Thursday, March 26, 2009

Moving Away and Moving On

When I was 16, my family and I moved from Hingham, MA to Stony Brook, NY. I left everything I'd ever known and started over. We moved for my dad's job. He wasn't happy where he was, and wanted to find somewhere new. He's a rabbi, and that's one of the few jobs where you don't really have many other options if you're looking for a change. Fortunately, my dad and I have always been close, and I know he's great at what he does, so I supported him. However, this just means that I didn't go kicking and screaming, I didn't say I would hate him forever, and I didn't rebel to get back at him. It doesn't mean that I was happy about moving. I'm sure there are a lot of people who have moved countless times, but this one time was major for me. It taught me a lot about myself, about friendship, and about making the most of new opportunities.

As a teenager, I was never really part of a set group. I had a good number of friends, and I just kind of floated between groups and tried to spend time with everyone. Over the years, I had a few really close friends, and we had some pretty amazing times together. Right before I moved, I had a going away party. All of my friends were there and everyone took part in making me a scrapbook to bring with me to my new home. We all promised to stay in touch and I intended to follow through on this promise. The thing that I didn't realize then is that teenagers are unreliable. Try as they might, there's just too much going on in those formative years.

For the first few months, I was pretty miserable. I had gone from a four grade high school with 800 kids, to a three grade high school with 1600 kids. Everyone at my new school had known each other forever, and I was the token new kid. I'd love to say that it was the stress of adjusting to this new place that caused me to break my promise, but really, I sucked at keeping in touch. I tried for a while, and got frustrated when my efforts weren't reciprocated. My best friend was the only one who really made the effort. Despite a couple of bumps in the road during college, due to stupid miscommunication and an overreaction on my part, she and I are still great friends, and I am so grateful to have her in my life. As for pretty much everyone else, Facebook friendship is as far as it goes at this point.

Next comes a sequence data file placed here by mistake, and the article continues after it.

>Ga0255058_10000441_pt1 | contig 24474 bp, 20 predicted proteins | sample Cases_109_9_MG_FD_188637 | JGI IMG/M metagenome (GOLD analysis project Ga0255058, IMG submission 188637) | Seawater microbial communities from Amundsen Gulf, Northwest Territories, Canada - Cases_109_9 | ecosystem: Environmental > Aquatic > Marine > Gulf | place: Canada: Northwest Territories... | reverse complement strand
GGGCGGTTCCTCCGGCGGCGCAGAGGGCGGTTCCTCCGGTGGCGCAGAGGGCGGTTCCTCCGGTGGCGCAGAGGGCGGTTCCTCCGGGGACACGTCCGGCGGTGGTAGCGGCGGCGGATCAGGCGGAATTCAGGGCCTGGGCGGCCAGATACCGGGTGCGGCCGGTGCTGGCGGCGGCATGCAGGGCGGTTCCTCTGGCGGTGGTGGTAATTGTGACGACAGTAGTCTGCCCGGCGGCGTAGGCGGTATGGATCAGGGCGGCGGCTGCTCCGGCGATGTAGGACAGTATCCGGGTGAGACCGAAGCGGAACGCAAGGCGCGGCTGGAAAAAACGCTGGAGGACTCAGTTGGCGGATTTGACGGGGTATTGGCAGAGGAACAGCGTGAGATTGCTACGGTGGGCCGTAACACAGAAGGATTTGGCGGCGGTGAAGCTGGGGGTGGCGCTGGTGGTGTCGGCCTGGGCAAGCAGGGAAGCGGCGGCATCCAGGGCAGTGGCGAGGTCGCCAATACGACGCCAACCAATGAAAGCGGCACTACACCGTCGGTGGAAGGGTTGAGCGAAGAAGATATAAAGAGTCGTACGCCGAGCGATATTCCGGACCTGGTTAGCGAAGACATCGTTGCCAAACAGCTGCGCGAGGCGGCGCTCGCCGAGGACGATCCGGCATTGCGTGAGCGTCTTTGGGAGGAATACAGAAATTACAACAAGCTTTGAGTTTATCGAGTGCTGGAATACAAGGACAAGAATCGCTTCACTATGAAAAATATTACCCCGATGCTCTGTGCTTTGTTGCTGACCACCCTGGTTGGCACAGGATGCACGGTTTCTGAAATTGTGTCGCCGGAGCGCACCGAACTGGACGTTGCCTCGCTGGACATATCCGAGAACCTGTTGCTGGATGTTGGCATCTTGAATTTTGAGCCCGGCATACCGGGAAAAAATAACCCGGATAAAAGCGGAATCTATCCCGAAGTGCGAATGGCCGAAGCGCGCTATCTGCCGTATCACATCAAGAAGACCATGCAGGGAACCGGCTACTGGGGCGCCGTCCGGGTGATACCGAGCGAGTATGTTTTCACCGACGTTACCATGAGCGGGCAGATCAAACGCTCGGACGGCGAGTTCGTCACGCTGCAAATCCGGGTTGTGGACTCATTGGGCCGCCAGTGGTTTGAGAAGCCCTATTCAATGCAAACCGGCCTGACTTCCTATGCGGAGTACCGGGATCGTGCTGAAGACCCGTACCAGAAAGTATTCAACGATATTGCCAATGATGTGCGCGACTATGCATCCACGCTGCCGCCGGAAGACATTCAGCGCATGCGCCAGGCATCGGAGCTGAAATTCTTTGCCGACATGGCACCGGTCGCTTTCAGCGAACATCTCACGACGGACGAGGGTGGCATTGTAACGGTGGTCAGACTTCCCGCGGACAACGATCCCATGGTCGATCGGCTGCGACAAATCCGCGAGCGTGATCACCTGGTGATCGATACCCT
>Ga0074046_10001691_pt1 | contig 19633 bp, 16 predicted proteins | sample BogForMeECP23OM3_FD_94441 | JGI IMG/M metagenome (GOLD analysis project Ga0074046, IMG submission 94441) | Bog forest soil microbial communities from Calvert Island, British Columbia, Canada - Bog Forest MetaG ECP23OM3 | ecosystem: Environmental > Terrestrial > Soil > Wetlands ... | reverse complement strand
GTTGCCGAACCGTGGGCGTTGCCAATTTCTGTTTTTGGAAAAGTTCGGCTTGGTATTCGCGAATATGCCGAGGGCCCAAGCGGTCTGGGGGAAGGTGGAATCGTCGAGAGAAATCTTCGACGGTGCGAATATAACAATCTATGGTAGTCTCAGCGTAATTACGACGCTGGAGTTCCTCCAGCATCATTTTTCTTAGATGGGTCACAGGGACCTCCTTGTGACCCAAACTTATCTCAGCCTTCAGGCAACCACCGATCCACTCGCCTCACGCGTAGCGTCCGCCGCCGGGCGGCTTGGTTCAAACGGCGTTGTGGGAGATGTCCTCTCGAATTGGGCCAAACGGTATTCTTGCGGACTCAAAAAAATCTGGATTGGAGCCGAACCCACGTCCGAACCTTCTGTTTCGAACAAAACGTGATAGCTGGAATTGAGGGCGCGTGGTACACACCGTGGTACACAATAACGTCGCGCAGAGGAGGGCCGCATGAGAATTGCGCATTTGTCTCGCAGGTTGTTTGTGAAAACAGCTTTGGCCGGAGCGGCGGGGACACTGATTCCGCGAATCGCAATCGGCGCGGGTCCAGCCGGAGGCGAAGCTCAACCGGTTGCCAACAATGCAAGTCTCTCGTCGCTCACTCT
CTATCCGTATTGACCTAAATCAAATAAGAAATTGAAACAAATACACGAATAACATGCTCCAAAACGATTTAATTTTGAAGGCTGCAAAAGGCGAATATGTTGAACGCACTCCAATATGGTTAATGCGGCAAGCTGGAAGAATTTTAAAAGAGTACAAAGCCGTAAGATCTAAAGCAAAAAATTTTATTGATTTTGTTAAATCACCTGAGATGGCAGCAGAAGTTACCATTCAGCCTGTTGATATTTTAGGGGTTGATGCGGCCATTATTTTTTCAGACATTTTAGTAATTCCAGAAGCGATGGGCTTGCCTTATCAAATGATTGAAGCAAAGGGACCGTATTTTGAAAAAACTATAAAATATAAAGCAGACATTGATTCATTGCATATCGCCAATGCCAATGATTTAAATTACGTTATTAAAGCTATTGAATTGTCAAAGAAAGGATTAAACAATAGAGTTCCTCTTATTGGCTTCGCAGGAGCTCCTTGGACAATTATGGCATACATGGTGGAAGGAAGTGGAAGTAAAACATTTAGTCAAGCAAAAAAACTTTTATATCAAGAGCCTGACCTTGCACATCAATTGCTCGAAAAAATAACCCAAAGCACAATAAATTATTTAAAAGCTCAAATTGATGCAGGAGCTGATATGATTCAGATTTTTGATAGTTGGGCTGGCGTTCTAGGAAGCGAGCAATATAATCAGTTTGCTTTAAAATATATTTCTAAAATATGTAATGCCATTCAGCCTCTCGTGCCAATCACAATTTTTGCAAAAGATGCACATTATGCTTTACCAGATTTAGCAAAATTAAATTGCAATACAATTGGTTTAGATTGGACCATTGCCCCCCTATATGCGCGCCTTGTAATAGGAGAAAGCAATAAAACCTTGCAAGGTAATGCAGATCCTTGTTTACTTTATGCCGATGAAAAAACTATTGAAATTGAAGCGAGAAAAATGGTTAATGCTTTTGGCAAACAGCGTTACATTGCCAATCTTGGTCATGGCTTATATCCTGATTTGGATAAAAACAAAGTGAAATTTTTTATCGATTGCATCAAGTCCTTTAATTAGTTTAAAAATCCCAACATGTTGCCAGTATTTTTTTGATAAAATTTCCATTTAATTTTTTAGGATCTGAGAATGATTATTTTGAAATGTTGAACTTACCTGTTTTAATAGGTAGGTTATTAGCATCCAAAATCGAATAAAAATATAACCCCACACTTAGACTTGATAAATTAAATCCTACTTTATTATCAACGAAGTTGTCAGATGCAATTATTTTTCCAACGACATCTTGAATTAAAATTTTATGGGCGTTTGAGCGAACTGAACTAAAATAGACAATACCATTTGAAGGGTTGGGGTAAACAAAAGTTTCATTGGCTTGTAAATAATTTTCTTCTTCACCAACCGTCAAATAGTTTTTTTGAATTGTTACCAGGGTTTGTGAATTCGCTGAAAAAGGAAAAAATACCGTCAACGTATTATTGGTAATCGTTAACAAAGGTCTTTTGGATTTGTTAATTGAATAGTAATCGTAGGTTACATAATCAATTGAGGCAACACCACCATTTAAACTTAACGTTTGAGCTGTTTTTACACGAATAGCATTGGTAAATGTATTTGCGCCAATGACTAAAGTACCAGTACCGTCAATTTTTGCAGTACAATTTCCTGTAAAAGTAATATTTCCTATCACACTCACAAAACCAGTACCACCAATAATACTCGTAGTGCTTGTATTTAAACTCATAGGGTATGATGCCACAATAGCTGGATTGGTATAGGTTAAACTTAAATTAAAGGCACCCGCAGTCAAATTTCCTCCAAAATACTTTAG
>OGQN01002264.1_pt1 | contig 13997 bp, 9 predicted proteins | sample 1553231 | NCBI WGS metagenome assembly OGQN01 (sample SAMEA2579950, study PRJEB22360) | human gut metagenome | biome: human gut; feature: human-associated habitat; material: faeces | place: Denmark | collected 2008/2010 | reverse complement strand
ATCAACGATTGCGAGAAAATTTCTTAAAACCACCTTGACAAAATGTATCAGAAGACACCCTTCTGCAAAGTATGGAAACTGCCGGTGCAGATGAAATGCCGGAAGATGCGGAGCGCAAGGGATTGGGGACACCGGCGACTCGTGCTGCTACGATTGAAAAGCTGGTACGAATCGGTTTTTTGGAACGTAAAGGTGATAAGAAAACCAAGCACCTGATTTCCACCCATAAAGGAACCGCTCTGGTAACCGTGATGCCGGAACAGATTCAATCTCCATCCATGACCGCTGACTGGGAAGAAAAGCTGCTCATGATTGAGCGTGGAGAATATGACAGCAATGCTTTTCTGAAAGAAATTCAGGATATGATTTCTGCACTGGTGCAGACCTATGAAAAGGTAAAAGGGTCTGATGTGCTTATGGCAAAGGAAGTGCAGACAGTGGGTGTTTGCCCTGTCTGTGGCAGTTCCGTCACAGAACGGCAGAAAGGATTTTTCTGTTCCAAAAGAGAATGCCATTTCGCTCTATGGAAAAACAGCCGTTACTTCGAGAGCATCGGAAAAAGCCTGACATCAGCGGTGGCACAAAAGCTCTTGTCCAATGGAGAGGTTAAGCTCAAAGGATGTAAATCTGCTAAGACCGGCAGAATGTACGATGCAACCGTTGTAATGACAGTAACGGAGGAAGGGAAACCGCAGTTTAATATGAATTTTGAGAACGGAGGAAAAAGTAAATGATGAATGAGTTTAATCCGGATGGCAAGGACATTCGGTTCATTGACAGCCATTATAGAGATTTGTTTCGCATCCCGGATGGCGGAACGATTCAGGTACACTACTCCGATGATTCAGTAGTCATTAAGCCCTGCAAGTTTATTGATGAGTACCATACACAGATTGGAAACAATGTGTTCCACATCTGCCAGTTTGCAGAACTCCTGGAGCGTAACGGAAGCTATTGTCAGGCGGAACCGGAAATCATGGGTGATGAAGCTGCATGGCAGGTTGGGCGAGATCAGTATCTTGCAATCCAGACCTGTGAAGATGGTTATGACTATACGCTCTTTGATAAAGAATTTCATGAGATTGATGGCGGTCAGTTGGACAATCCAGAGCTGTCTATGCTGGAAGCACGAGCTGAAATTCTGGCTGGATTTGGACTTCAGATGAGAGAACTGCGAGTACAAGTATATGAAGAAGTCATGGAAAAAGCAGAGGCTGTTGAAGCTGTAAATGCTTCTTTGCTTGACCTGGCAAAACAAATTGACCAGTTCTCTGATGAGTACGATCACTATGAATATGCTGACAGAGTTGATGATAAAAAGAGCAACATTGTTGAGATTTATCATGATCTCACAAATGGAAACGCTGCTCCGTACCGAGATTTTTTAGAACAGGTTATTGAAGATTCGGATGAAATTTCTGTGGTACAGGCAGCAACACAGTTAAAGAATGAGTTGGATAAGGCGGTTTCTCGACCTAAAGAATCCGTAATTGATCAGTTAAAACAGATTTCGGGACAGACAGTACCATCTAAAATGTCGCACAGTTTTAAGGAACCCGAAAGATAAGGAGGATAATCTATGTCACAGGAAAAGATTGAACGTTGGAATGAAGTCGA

At the beginning, I was pretty hurt. Why didn't my friends want to make the effort to keep in touch with me? Out of sight, out of mind? I was all alone in a new place with very few friends, and all I wanted was to know that the people I had grown up with still cared about me. In retrospect, just because we fell out of touch doesn't mean they didn't care. We were juniors in high school, with crushes, college applications, extracurriculars and countless other things to worry about, and keeping in touch takes a lot of time and energy.

Looking back now, I know the experience taught me a lot. I am stronger than I give myself credit for. A new situation is a perfect opportunity to become a better version of yourself. It's not worth dwelling on things you have no control over. When you're thrown into a new situation, take the opportunity to meet new people, be more outgoing, try new things. Be grateful for the friends you have, the ones who truly care about you. It really is quality over quantity.

Sometimes, I look through Facebook photos of people I used to know and wish that things had turned out differently. Part of me wishes that we had never moved, but then I would never have met some of the people who are important to me now. I have amazing friends, most of whom I've met since moving. Some of them even live far away and still keep in touch. You never know, somewhere down the road I could reconnect with my old friends. I still miss them sometimes and I proabably always will. I guess what I'm trying to say in this post is that new situations don't have to be all scary and negative. Like most things, it's what you make of it, and chances are that you'll look back and find that you're a stronger person as a result.

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